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The Team

The Reporters

  • Stanley Nelson, 
    Concordia Sentinel
    Ferriday-Vidalia, LA

    As editor of The Concordia Sentinel in Ferriday who writes a weekly column about his region's turbulent history, even Stanley Nelson has been astonished by his own discoveries about the mean, corrupt and violent behavior of Ku Klux Klansmen in the recent past. Week after week, Stanley digs out a new gem about the unsolved race murders of Frank Morris, Joe Edwards and Wharlest Jackson ­ reports that have led the FBI to offer a reward and prompted federal and state prosecutors to join forces in probing the murders. Stanley¹s reports on the secretive Silver Dollar Group, a Klan offshoot, prompted the sons of a deceased Klan leader to describe to him life inside a Klan family and ask forgiveness for any evil deeds their father may have committed.

  • Jerry Mitchell, 
    The Clarion-Ledger
    Jackson, MS

    The revival of national interest in unsolved murders from the civil rights era begins with Jerry Mitchell, a dogged investigative reporter whose work for The Clarion-Ledger in Jackson, Mississippi, has won him many descriptions. “White traitor” is one. “The South’s Simon Weisenthal” is another. From his first civil rights story in 1989 revealing how the State of Mississippi secretly provided legal assistance to the man who murdered NAACP field secretary Medgar Evers in 1963, Mitchell has been more responsible than anyone for the trials and convictions of four Klansmen involved in some of the most heinous crimes of the 20th century. In 2009, Mitchell received a MacArthur "genius award" for his reporting on civil rights cold cases.

  • Ben Greenberg, 
    Boston, MA

    For Ben Greenberg, unraveling unsolved civil rights murders is both a professional endeavor and a personal calling. Ben’s interest in the civil rights movement was triggered in part by his research into the life of his own father, Paul A. Greenberg, who had been a special assistant to the Rev. Martin Luther King Jr. at the Southern Christian Leadership Conference in the early 1960s. Greenberg’s pursuit of that history has led him straight to the heart of the enduring mysteries that surround many unsolved murders in Southwest Mississippi, where Ku Klux Klan activity was especially virulent. For the past nine years, Greenberg has been investigating cases from that area, including the 1964 murder of Clifton Walker, a black man who was shot in his car on a country road outside Woodville, Mississippi.

  • John Fleming, 
    The Anniston Star
    Anniston, AL

    John Fleming’s baptism in newspapers came early. His mother ran a small weekly newspaper in South Alabama, where John grew up seeing the crucial role solid journalism plays in the complex race-conscious society that is the Deep South. Fleming’s groundbreaking work on the 1965 shooting of Jimmie Lee Jackson in Marion, whose death triggered the impulse for what became the Selma-to-Montgomery March, led prosecutors to bring charges against a former Alabama state trooper.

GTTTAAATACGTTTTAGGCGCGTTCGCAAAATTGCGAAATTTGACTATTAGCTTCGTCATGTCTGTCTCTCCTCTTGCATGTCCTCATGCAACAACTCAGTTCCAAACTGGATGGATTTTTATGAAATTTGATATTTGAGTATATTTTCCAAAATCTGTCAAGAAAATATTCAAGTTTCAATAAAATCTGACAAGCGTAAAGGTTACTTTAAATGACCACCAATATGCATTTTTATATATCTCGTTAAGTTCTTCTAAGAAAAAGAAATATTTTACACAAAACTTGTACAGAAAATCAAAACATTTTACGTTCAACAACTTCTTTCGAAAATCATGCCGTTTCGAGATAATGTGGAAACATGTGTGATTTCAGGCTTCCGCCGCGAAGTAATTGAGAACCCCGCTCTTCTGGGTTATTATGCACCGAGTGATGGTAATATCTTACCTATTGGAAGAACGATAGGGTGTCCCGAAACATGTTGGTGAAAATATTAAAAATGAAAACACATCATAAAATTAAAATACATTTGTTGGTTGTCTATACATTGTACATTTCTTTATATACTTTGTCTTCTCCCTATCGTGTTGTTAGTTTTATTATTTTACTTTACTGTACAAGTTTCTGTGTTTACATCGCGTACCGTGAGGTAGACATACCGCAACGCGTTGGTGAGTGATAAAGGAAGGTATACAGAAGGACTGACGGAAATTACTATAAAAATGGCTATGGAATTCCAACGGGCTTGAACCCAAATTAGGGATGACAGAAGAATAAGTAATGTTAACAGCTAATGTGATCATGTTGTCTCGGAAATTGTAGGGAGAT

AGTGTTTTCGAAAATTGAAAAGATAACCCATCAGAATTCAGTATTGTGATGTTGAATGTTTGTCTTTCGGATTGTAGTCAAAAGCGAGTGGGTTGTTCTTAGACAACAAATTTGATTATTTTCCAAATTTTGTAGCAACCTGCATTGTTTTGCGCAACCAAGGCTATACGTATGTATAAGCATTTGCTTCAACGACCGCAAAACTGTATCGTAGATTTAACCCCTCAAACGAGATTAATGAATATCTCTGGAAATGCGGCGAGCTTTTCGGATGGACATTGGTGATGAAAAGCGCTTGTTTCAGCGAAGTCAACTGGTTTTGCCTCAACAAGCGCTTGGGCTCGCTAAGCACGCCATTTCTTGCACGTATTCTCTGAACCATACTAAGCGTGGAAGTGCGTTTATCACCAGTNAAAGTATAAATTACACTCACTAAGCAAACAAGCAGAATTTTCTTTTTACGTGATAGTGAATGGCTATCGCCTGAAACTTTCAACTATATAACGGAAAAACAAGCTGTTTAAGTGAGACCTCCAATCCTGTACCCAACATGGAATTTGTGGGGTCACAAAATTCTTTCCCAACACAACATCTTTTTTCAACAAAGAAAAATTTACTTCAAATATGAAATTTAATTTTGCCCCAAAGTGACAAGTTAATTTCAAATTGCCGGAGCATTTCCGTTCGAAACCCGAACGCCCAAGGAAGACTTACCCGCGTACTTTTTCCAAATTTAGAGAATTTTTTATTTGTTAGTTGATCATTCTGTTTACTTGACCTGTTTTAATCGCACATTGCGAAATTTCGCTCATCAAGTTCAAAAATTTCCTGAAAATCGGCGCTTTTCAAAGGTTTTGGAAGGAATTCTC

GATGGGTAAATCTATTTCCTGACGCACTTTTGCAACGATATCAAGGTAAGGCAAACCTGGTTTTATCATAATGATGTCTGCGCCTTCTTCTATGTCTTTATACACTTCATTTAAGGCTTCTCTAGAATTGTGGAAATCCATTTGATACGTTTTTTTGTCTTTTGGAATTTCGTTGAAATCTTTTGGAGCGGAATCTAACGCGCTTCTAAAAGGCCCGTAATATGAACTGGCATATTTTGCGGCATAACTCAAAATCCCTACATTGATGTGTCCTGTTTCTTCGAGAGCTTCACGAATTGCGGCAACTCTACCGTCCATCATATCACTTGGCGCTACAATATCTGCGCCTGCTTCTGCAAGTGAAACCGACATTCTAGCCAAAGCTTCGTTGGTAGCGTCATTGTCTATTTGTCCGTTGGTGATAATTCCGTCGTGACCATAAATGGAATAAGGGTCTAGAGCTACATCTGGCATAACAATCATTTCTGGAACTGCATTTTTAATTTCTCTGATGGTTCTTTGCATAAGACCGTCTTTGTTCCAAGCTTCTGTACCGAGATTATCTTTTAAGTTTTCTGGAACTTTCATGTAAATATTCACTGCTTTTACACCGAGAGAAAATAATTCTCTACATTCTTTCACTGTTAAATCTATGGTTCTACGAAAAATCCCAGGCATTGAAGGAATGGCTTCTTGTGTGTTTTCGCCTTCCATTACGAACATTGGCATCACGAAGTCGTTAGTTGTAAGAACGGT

• Melvin Claxton, 
    Detroit Free Press
    Detroit, MI

    Melvin Claxton is an author and Pulitzer Prize-winning journalist. Claxton began his journalism career at The Virgin Islands Daily News before holding senior investigative reporting positions at the Chicago Tribune, Detroit News, and Tennessean newspapers. He has written extensively on crime, corruption, and the abuse of political power. His series on the criminal justice system in the U.S. Virgin Islands won the V.I. Daily News a Pulitzer Prize for Public Service in 1995. His series on the failures of the criminal justice system in Detroit was a finalist for a public service Pulitzer in 2003. He has won dozens of other prestigious national reporting awards, and his work has been honored ten times by the Associated Press Managing Editors.

The Editors

  • Robert Rosenthal, 
    Project Executive Editor
    Center for Investigative Reporting
    Berkeley, CA

    As CIR’s Executive Director, Robert (Rosey) Rosenthal is serving as the project’s executive editor. Rosenthal has worked for some of the most respected newspapers in the country, including The New York Times, The Boston Globe, The Philadelphia Inquirer and, most recently, the San Francisco Chronicle. Rosenthal, a former foreign correspondent based in Africa, worked for 22 years at the Inquirer, eventually serving as editor and executive vice president.

  • Hank Klibanoff, 
    project managing editor
    Atlanta, GA

    Born in Alabama, Hank Klibanoff grew up witnessing the civil rights movement, massive resistance and the evolution of race relations in the South. Those experiences, along with his 35 years as a newspaper reporter and editor in Mississippi, at The Boston Globe, The Philadelphia Inquirer and The Atlanta Journal-Constitution, were key influences as he co-wrote The Race Beat: The Press, the Civil Rights Struggle, and the Awakening of a Nation. The book won the 2007 Pulitzer Prize for history.

The Filmmakers

  • David Paperny, 
    Project Executive Producer
    Paperny Films
    Vancouver, BC Canada

    David Paperny is the co-founder and lead partner of one of Canada's most respected and prolific television production companies. Paperny Films specializes in non-fiction programming and has produced over 25 original documentaries and 20 long-running series, winning Gemini Awards (Canada's Emmy), an Academy Award nomination and other honors. The company's programs have been commissioned by every major broadcast and cable network in Canada and sold around the world, including, in the U.S., HBO, PBS, Sundance Channel, Food Network, HGTV, National Geographic, and Discovery Channel.

  • Peter W. Klein, 
    Vancouver, Canada

    Peter W. Klein is an Emmy Award-winning journalist and producer for some of the top investigative news units in the U.S. He exposed the racist militia group Army of Zion for 48 Hours, won an Emmy with Mike Wallace for their 60 Minutes investigation into the former Soviet Union’s smallpox weapons program, and shared another for the Learning Channel’s documentary Killer Virus. He has covered the Bosnian war and the fall of communism in Eastern Europe, helped found New York Times Television, a pioneer of small-format TV newsgathering, and is creator and executive producer of the Emmy-nominated History Channel series Beyond Top Secret, which investigates clandestine operations around the world.

  • David Ridgen, 
    Toronto, Canada

    Canadian filmmaker David Ridgen’s "Mississippi Cold Case," which won numerous investigative reporting and documentary awards, tells the forgotten story of the 1964 Ku Klux Klan murder of Charles Moore and Henry Dee, and leads to the discovery, indictment and conviction of the murderer. David worked with Moore’s brother, Thomas to re-open FBI files, lobby lawmakers, and confront the past. David’s earlier "Canadian Images of Vietnam" documented Canadian involvement in the U.S. war in Vietnam and his feature-length documentary about Palestinian refugees in Lebanon and their former homes in Israel won the prestigious Canadian Association of Journalists Award.